Blue Water Real Estate

Dollar Boots & Jeans

All your Western Wear Needs 575-682-6968, DollarBootsCloudcroft

The Bird House

For the (wild) birds! Garden, too. Will help fulfill your DREAMS 575-682-6902

Sacramento Trading Post

Cloudcroft Critter Couture A Unique Village Pet Shop 435-650-7302

Beads, Rocks and Jewelry Red Wall Jewelry 575-682-8280 Unique, Handcrafted Fine Jewelry

High Falutin

Cloudcroft's Newest Little Gift Shop 575-491-2799 highfalutincloudcroft UPS

Burro Street Bakery


Jewelry, Pottery & Western Decor Facebook/SamsSilverLining


Sam's Silver Lining

Fresh Pies, Pastries & Specialty Coffees 575-682-2777, Facebook/BurroStreetBakery

Cricklewood Candle Co.

Handmade Candles, Soaps, Lotions & More

Imaginary Books & Collectibles 575-601-2012

Tree Top Teez

Embroidery and Screen Printing, 575-430-5154

Mountain Monthly

Mountain News. To Subscribe: 575-682-2208 | SUMMER • WINTER 2015 15

burro street exchange A unique “must-stop” shopping experience with a mix of retail shops, eateries, professional offices and a local radio station reflecting the “Old West” ambiance of the Village of Cloudcroft. BurroStreetExchange BLUE WATER REAL ESTATE Judy Jones, Qualifying Broker. We will help you fullfill your dreams for a home or cabin. Come to Cloudcroft where your stress falls away as you drive up the mountain. If you are looking for a 2nd home or to live here yearround, we can help. Call 575 682 3566 or visit BURRO STREET BAKERY Indulge your sweet tooth with fresh baked pies, pastries, specialty coffees and MUCH more! Located in The Burro Street Exchange, 505 Burro Avenue, Suite 106, Cloudcroft, NM 88317, 575-682-2777, BurroStreetBakery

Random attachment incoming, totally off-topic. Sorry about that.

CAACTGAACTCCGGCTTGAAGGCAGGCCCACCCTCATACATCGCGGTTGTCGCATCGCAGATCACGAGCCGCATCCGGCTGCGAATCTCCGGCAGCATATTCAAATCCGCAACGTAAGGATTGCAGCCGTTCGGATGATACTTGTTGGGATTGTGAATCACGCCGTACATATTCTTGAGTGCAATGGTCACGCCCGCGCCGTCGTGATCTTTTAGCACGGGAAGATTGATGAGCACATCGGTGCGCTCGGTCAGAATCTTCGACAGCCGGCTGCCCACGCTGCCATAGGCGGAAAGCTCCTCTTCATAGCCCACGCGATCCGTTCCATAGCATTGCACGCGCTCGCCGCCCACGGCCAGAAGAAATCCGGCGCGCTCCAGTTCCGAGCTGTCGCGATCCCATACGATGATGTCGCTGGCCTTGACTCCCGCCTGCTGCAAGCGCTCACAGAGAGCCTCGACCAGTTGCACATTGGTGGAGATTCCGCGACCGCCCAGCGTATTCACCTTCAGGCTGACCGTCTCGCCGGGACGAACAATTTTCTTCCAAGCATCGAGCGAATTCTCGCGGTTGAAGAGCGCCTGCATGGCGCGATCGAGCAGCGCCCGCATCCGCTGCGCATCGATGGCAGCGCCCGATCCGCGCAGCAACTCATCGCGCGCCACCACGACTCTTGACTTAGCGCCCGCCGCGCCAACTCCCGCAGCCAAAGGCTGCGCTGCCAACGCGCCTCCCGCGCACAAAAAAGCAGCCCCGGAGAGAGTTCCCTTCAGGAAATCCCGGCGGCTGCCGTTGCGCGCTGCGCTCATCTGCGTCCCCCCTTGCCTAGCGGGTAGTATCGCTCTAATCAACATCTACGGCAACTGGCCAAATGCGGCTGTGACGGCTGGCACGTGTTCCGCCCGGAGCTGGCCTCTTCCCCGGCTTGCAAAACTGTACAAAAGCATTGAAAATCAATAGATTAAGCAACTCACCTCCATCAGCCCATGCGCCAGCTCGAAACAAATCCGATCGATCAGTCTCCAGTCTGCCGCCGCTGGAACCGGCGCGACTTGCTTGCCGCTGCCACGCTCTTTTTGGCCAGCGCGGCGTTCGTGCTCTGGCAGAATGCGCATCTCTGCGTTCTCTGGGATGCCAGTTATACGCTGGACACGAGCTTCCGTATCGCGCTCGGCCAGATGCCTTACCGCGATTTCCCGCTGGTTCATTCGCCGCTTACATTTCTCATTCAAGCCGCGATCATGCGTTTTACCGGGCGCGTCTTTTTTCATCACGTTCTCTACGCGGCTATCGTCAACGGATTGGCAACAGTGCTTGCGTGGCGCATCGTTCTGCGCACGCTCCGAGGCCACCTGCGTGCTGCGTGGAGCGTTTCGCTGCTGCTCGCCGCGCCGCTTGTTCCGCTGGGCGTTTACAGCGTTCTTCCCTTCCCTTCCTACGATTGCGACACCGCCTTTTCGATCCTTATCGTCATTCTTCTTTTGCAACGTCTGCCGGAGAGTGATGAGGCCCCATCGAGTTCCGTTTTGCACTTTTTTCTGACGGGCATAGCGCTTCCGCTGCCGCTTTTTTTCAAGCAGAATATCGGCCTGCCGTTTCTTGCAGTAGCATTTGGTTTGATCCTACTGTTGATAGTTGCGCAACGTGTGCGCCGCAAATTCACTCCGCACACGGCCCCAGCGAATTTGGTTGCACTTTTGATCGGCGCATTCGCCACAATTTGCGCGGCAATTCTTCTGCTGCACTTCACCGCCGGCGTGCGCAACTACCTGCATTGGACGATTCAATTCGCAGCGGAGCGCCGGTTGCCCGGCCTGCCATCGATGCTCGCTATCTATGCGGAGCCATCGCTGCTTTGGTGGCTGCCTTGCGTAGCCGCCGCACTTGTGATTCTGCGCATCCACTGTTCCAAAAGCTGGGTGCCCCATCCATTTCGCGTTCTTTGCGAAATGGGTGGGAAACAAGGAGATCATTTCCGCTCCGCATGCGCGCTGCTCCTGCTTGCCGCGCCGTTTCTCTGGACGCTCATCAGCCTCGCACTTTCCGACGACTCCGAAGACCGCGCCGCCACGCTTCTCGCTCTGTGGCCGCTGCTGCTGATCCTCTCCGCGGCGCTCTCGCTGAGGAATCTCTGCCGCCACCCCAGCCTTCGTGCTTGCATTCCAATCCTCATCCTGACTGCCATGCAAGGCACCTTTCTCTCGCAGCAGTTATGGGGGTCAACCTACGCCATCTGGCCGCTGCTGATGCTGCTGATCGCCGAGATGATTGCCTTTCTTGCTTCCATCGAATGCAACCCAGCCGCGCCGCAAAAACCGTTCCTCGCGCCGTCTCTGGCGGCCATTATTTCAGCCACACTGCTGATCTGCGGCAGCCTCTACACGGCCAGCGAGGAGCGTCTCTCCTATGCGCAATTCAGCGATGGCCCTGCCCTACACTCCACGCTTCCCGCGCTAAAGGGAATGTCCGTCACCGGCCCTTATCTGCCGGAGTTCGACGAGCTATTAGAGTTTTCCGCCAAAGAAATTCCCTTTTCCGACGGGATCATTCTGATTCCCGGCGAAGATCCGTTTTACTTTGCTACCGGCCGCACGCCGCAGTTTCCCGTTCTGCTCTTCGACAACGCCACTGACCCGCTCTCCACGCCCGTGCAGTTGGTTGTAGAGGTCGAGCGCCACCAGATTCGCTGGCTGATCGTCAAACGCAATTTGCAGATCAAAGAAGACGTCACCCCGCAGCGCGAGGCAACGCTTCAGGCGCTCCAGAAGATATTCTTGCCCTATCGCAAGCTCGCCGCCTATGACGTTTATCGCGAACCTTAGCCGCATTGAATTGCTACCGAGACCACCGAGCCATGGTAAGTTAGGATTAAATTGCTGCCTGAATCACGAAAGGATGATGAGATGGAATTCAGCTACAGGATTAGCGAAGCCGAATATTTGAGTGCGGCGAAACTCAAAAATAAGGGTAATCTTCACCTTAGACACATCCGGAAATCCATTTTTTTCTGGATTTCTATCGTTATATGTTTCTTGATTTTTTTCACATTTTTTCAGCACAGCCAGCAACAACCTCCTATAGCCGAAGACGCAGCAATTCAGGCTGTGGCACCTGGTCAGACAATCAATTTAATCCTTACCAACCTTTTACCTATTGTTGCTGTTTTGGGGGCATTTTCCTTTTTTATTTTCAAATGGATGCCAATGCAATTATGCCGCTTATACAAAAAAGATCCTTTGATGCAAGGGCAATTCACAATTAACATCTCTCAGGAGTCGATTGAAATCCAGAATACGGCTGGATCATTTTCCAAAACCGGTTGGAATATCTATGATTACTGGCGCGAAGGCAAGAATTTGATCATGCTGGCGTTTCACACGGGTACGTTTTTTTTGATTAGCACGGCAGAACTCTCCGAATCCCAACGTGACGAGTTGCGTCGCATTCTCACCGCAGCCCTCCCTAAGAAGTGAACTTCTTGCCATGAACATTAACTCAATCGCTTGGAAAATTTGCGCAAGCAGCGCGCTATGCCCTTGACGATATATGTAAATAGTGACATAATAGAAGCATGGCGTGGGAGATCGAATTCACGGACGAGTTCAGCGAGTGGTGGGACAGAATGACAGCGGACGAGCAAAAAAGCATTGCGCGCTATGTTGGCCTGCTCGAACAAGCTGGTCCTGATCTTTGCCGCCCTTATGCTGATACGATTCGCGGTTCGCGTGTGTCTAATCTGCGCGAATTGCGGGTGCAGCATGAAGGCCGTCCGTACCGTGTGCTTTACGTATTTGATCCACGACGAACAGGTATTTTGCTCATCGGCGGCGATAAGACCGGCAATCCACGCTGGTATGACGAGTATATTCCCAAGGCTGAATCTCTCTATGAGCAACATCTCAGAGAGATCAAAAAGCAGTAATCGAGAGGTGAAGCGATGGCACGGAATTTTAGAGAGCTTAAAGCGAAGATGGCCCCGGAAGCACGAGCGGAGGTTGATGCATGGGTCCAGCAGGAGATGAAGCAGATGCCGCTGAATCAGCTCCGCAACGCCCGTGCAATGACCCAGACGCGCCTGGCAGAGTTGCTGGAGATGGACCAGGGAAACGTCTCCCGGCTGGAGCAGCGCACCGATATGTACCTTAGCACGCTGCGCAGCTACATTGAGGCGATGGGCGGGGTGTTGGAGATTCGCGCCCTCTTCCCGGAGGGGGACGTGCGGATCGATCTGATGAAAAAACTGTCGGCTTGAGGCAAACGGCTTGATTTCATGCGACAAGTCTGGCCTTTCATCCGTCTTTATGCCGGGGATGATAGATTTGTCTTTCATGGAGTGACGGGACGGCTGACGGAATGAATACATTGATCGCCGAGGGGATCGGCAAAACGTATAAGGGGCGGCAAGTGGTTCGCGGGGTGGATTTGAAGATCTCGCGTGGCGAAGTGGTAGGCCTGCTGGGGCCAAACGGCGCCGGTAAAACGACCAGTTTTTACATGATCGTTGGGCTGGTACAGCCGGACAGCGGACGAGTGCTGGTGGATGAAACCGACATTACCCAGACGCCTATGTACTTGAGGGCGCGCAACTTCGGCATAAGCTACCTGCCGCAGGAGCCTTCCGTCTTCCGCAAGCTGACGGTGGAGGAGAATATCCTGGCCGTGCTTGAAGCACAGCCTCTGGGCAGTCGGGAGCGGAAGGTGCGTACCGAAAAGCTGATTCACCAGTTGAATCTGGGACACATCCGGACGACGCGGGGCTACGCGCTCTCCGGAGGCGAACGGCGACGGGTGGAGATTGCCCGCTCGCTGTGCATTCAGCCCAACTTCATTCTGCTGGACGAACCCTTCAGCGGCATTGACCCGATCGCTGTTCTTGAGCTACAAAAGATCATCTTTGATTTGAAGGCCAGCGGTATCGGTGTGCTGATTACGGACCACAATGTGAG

CLOUDCROFT CRITTER COUTURE A Unique Village Pet Shop specializing in one-ofa-kind accessories for your precious pets! In The Burro Street Exchange 505 Burro Avenue, Suite 108 Cloudcroft, NM 88317 To bark at us, call: 435-650-7302. CRICKLEWOOD CANDLE COMPANY Natural handmade soaps, candles, lotions and MUCH more! Located in The Burro Street Exchange, 505 Burro Ave., Suite 104, Cloudcroft, NM 88317, 575-682-5219, http:// DOLLAR BOOTS & JEANS All your western wear needs. 2 locations to serve you. Alamogordo, NM and Cloudcroft, NM 575-682-6968. DollarBootsCloudcroft